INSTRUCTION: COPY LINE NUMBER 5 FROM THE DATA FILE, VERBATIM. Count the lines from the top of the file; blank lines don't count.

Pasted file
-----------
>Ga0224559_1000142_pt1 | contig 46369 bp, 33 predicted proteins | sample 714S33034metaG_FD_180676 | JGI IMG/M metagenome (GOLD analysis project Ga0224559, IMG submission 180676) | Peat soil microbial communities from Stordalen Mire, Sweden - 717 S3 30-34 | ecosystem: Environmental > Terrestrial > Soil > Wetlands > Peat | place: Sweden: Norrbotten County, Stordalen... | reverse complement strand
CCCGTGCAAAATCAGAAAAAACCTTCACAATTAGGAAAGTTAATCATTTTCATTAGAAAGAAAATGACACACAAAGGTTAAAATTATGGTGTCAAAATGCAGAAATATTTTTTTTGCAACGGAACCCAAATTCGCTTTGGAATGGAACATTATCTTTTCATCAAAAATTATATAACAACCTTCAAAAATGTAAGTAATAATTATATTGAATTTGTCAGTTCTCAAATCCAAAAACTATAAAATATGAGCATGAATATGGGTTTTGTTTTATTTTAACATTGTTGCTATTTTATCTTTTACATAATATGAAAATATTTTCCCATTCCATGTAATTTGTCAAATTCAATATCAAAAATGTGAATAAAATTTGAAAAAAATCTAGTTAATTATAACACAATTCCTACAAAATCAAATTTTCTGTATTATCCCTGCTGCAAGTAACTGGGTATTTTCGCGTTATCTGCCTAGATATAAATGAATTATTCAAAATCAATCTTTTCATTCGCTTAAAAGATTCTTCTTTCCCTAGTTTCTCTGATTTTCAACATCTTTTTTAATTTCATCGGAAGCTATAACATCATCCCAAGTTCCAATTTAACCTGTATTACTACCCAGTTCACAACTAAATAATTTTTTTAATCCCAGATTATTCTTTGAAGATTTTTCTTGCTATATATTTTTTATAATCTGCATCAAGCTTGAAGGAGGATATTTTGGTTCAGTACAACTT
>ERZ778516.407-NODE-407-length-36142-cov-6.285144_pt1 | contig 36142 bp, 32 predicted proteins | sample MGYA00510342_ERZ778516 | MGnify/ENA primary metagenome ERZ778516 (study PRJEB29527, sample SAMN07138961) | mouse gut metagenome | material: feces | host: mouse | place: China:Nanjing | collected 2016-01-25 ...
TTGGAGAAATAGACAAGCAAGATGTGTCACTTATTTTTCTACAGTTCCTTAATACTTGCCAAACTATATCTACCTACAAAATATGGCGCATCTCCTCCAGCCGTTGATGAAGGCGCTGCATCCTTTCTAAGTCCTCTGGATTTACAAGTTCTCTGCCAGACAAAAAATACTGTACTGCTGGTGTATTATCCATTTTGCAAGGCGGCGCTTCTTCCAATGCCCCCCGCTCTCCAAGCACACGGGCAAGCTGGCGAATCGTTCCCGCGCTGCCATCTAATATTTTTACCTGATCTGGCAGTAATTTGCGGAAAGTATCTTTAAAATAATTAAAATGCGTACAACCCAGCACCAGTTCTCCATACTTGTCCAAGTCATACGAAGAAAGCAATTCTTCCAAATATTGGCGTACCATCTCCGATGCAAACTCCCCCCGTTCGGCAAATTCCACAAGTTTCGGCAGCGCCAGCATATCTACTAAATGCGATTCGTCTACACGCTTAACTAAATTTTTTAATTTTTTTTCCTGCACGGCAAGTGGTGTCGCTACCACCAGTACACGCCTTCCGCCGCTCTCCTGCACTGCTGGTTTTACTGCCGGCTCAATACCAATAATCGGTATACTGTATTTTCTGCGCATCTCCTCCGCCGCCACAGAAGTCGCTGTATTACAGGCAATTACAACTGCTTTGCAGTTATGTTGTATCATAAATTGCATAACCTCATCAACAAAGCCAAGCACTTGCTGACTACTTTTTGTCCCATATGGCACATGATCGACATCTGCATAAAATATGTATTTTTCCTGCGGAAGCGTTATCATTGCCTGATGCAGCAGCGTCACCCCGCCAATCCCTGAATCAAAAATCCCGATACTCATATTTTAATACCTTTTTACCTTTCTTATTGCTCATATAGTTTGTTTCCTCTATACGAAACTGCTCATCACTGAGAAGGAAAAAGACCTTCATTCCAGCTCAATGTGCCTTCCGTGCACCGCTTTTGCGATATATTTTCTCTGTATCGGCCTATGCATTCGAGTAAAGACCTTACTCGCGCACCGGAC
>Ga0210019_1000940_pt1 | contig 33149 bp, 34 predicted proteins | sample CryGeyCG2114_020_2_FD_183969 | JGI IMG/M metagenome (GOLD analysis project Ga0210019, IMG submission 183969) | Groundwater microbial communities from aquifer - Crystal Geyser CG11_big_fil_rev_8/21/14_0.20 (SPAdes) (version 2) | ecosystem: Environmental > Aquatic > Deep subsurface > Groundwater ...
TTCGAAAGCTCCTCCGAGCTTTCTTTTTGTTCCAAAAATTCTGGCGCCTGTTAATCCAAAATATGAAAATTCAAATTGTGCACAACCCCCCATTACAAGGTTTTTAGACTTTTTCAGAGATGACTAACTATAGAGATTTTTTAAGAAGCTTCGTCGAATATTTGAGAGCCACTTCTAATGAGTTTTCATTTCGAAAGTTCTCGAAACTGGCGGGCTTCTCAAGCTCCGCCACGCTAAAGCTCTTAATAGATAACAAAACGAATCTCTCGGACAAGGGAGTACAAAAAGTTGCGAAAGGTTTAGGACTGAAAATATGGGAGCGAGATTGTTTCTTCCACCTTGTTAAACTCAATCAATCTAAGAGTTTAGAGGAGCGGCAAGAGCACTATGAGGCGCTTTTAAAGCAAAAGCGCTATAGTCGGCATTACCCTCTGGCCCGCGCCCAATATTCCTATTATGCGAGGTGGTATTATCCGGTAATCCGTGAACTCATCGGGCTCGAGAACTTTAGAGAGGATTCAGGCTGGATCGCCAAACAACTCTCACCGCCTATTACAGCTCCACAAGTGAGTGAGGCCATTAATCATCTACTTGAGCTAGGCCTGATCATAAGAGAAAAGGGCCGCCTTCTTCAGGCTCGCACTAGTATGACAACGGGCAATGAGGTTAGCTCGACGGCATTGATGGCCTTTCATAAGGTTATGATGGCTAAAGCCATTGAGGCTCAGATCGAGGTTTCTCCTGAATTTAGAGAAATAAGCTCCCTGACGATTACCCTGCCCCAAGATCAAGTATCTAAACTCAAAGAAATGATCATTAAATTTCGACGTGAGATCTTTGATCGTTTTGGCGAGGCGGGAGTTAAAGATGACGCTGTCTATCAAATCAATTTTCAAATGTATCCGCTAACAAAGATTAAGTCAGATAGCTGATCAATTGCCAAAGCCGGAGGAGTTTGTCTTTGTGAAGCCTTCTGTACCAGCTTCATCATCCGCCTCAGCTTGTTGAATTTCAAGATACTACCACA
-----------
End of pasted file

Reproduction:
>Ga0210019_1000940_pt1 | contig 33149 bp, 34 predicted proteins | sample CryGeyCG2114_020_2_FD_183969 | JGI IMG/M metagenome (GOLD analysis project Ga0210019, IMG submission 183969) | Groundwater microbial communities from aquifer - Crystal Geyser CG11_big_fil_rev_8/21/14_0.20 (SPAdes) (version 2) | ecosystem: Environmental > Aquatic > Deep subsurface > Groundwater ...